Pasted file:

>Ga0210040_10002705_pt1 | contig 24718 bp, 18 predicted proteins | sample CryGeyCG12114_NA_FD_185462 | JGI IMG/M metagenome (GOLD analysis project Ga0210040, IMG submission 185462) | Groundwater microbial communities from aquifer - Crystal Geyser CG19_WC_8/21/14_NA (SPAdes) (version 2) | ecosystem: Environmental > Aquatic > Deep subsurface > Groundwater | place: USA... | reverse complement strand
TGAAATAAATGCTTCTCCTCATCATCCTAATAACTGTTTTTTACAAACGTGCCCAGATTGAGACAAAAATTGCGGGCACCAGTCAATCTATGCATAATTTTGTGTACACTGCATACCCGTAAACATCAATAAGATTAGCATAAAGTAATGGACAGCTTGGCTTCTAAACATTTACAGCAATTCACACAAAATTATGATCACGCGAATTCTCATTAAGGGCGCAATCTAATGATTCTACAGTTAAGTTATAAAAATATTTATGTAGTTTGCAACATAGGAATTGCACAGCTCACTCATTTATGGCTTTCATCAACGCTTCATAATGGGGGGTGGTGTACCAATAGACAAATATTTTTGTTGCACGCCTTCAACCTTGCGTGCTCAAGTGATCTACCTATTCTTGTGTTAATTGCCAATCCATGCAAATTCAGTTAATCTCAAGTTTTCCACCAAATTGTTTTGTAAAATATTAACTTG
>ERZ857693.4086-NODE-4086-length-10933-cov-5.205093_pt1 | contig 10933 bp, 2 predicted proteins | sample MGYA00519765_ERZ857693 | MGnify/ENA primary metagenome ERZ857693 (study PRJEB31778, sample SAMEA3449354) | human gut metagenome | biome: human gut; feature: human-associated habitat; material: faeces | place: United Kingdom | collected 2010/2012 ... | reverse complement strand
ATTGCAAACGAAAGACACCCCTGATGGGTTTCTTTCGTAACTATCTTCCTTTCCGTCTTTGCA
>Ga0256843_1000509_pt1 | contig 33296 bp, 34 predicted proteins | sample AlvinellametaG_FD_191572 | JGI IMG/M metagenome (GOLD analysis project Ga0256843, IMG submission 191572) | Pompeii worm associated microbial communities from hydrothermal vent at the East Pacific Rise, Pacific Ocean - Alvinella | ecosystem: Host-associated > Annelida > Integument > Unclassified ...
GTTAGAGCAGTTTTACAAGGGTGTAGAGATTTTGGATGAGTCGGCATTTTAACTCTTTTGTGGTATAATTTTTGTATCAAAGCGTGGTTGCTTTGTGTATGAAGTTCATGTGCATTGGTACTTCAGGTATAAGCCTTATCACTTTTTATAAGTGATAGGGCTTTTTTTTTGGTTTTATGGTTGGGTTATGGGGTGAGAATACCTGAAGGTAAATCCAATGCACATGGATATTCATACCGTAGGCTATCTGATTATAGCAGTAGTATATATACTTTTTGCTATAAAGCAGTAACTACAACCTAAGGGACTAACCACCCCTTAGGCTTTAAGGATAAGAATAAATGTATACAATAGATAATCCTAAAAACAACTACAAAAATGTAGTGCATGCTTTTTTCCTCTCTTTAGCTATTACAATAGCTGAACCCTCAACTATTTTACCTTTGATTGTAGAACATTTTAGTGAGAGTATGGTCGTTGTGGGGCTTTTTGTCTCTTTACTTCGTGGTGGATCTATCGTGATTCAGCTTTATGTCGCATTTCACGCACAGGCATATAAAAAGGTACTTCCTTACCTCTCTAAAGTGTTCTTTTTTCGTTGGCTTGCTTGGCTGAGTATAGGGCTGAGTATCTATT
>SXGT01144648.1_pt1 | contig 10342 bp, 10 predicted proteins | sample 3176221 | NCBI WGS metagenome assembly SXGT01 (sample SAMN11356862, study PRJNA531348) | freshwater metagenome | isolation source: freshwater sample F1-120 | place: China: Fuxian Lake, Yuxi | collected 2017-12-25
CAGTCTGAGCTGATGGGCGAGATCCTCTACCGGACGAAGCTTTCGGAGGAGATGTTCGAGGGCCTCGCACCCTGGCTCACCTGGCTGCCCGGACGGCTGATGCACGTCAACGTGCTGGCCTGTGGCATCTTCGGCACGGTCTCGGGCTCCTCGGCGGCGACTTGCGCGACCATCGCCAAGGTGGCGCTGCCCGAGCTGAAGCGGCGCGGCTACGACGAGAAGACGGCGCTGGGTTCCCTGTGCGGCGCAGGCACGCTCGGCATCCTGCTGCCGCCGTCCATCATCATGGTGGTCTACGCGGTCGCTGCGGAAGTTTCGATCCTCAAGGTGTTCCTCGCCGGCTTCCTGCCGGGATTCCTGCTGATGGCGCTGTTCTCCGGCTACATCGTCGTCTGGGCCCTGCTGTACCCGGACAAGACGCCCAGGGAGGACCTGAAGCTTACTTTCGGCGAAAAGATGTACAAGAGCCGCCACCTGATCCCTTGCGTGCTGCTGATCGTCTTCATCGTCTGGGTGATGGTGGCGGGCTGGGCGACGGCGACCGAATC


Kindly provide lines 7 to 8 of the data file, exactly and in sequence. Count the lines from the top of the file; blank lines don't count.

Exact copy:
>SXGT01144648.1_pt1 | contig 10342 bp, 10 predicted proteins | sample 3176221 | NCBI WGS metagenome assembly SXGT01 (sample SAMN11356862, study PRJNA531348) | freshwater metagenome | isolation source: freshwater sample F1-120 | place: China: Fuxian Lake, Yuxi | collected 2017-12-25
CAGTCTGAGCTGATGGGCGAGATCCTCTACCGGACGAAGCTTTCGGAGGAGATGTTCGAGGGCCTCGCACCCTGGCTCACCTGGCTGCCCGGACGGCTGATGCACGTCAACGTGCTGGCCTGTGGCATCTTCGGCACGGTCTCGGGCTCCTCGGCGGCGACTTGCGCGACCATCGCCAAGGTGGCGCTGCCCGAGCTGAAGCGGCGCGGCTACGACGAGAAGACGGCGCTGGGTTCCCTGTGCGGCGCAGGCACGCTCGGCATCCTGCTGCCGCCGTCCATCATCATGGTGGTCTACGCGGTCGCTGCGGAAGTTTCGATCCTCAAGGTGTTCCTCGCCGGCTTCCTGCCGGGATTCCTGCTGATGGCGCTGTTCTCCGGCTACATCGTCGTCTGGGCCCTGCTGTACCCGGACAAGACGCCCAGGGAGGACCTGAAGCTTACTTTCGGCGAAAAGATGTACAAGAGCCGCCACCTGATCCCTTGCGTGCTGCTGATCGTCTTCATCGTCTGGGTGATGGTGGCGGGCTGGGCGACGGCGACCGAATC